Costs and Benefits of HIV-1 Antibody Testing of Donated Blood


Costs and benefits of the testing protocol for screening donated blood for the HIV-1 virus are evaluated. Estimates are made of the number of HIV-1 infections and cases of AIDS prevented in a year by blood testing, as well as the costs of providing this risk reduction. The risk reduction provided by alternative tests such as the HIV-1 antigen test is also discussed. The value of the risk reduction provided by blood testing is generated utilizing willingness-to-pay value-of-life estimates. The findings indicate that the present testing protocol is cost beneficial and support the FDA decision not to recommend the HIV-1 antigen test for use in donor testing. Policy decisions concerning present and future testing protocols are discussed, and implications for broadening our model to include indirect benefits of donor testing are evaluated.



Keywords and Phrases

Human immunodeficiency virus antibody, acquired immune deficiency syndrome; blood; blood bank; blood donor; blood examination; clinical protocol; cost benefit analysis; disease transmission; economics; health services research; human; Human immunodeficiency virus 1; Human immunodeficiency virus infection; infection control; information processing; methodology; review; risk management; socioeconomics, Acquired Immunodeficiency Syndrome; Blood Banks; Blood Donors; Clinical Protocols; Communicable Disease Control; Cost-Benefit Analysis; Data Collection; Health Services Research; Hematologic Tests; HIV Antibodies; HIV Seropositivity; HIV-1; Human; Risk Management; Value of Life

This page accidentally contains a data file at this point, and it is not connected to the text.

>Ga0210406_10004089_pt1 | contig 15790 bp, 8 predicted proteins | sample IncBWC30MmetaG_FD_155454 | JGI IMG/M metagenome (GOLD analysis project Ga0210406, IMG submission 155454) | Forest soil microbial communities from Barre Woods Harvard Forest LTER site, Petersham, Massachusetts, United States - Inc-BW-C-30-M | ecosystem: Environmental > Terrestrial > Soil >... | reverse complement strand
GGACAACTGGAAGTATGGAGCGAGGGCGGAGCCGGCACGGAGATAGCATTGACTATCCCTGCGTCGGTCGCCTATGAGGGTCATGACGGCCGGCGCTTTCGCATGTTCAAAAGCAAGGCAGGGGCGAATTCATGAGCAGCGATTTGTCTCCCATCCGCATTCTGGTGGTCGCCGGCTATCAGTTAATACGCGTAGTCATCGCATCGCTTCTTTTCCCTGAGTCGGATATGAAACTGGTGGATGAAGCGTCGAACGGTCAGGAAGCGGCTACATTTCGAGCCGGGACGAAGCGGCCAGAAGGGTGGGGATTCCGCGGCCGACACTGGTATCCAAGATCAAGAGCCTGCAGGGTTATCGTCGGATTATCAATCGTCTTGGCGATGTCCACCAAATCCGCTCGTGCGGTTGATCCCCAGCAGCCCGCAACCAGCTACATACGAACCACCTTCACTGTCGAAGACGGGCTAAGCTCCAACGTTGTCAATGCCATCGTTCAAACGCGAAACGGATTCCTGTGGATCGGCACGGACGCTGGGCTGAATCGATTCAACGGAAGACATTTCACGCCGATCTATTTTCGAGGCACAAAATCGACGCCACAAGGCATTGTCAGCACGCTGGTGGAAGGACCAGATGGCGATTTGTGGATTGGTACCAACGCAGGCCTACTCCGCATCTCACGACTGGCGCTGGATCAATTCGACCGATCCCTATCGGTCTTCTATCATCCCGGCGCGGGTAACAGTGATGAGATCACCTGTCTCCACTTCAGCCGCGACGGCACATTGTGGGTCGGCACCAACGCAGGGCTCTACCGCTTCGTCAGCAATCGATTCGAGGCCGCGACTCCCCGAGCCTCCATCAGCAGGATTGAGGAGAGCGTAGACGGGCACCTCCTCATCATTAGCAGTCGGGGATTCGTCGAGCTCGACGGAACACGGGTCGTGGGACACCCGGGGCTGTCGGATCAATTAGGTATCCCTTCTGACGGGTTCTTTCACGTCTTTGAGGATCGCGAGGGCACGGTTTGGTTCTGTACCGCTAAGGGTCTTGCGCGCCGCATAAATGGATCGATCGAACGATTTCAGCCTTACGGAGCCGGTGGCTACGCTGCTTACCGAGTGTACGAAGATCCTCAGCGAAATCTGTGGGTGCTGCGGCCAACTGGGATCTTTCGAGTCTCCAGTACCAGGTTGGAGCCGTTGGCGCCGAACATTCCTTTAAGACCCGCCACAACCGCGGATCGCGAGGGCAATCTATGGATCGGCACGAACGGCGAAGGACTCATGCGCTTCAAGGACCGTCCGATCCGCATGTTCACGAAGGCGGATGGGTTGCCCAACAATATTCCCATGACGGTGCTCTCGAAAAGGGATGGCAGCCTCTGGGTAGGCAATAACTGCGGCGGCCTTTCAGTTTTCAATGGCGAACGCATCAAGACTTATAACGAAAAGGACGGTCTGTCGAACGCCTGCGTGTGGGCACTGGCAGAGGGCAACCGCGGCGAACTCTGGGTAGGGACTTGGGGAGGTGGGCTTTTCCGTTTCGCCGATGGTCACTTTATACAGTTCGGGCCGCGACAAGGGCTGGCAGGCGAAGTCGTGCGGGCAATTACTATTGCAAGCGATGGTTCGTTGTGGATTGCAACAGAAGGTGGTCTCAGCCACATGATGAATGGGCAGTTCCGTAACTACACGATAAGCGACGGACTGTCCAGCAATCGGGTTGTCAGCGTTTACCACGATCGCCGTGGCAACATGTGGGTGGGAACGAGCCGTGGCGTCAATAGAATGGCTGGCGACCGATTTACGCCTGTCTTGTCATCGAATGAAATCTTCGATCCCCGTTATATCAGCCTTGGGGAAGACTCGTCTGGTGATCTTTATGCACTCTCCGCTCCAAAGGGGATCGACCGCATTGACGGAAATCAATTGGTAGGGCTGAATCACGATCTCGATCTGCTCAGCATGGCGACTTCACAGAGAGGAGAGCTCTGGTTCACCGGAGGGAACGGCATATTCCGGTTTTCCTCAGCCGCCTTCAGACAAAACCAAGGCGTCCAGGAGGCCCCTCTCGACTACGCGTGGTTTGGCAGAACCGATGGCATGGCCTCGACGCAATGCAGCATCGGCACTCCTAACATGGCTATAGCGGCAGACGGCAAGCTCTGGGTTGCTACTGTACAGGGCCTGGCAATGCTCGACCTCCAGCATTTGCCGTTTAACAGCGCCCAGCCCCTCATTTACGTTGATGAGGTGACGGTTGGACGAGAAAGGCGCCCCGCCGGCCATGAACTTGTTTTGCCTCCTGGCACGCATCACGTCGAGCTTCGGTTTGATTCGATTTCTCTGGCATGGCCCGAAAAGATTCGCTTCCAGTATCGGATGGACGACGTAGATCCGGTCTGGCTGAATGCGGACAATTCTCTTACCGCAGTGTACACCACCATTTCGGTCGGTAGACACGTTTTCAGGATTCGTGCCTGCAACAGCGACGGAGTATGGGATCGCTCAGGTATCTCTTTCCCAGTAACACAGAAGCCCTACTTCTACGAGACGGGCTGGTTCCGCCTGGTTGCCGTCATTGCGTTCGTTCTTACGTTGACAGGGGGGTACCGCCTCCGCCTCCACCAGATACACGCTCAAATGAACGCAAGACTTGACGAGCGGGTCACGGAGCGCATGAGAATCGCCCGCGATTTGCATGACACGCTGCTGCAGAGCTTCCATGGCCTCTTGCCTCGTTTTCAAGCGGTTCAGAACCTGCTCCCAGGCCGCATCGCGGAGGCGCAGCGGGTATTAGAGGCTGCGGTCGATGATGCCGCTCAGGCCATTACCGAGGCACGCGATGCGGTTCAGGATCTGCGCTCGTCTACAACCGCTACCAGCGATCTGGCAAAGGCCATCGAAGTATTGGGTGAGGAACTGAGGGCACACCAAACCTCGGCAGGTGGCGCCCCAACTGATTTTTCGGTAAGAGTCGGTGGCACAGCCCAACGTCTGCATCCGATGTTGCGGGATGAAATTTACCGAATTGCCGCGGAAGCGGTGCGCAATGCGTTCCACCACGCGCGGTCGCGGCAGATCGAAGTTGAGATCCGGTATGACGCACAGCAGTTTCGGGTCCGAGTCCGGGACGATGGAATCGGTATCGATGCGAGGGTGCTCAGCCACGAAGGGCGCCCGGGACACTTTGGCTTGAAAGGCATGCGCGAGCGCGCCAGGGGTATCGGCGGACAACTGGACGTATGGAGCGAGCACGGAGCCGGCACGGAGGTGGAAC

International Standard Serial Number (ISSN)

0276-8739; 1520-6688

Document Type

Article - Journal

Document Version


File Type





© 1993 Association for Public Policy Analysis and Management, All rights reserved.

Publication Date

01 Jul 1993

PubMed ID